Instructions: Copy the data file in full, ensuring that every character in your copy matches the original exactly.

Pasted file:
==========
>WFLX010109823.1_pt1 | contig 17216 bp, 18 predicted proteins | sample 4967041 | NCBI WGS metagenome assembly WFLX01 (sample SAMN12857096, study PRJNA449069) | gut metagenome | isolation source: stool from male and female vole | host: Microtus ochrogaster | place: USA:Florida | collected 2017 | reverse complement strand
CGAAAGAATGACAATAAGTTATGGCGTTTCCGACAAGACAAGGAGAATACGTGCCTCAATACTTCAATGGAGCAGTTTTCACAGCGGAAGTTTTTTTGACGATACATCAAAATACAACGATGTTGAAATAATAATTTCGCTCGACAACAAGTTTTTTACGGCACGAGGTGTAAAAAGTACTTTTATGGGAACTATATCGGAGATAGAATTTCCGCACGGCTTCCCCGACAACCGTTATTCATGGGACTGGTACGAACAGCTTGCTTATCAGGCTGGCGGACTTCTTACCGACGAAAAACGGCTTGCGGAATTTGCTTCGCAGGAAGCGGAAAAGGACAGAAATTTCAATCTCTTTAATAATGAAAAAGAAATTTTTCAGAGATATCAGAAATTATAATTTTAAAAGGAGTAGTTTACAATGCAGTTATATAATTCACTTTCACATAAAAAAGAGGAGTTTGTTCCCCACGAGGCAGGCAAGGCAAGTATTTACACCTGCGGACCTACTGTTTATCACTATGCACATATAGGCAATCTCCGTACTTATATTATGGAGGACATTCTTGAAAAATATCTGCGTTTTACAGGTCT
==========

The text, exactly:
>WFLX010109823.1_pt1 | contig 17216 bp, 18 predicted proteins | sample 4967041 | NCBI WGS metagenome assembly WFLX01 (sample SAMN12857096, study PRJNA449069) | gut metagenome | isolation source: stool from male and female vole | host: Microtus ochrogaster | place: USA:Florida | collected 2017 | reverse complement strand
CGAAAGAATGACAATAAGTTATGGCGTTTCCGACAAGACAAGGAGAATACGTGCCTCAATACTTCAATGGAGCAGTTTTCACAGCGGAAGTTTTTTTGACGATACATCAAAATACAACGATGTTGAAATAATAATTTCGCTCGACAACAAGTTTTTTACGGCACGAGGTGTAAAAAGTACTTTTATGGGAACTATATCGGAGATAGAATTTCCGCACGGCTTCCCCGACAACCGTTATTCATGGGACTGGTACGAACAGCTTGCTTATCAGGCTGGCGGACTTCTTACCGACGAAAAACGGCTTGCGGAATTTGCTTCGCAGGAAGCGGAAAAGGACAGAAATTTCAATCTCTTTAATAATGAAAAAGAAATTTTTCAGAGATATCAGAAATTATAATTTTAAAAGGAGTAGTTTACAATGCAGTTATATAATTCACTTTCACATAAAAAAGAGGAGTTTGTTCCCCACGAGGCAGGCAAGGCAAGTATTTACACCTGCGGACCTACTGTTTATCACTATGCACATATAGGCAATCTCCGTACTTATATTATGGAGGACATTCTTGAAAAATATCTGCGTTTTACAGGTCT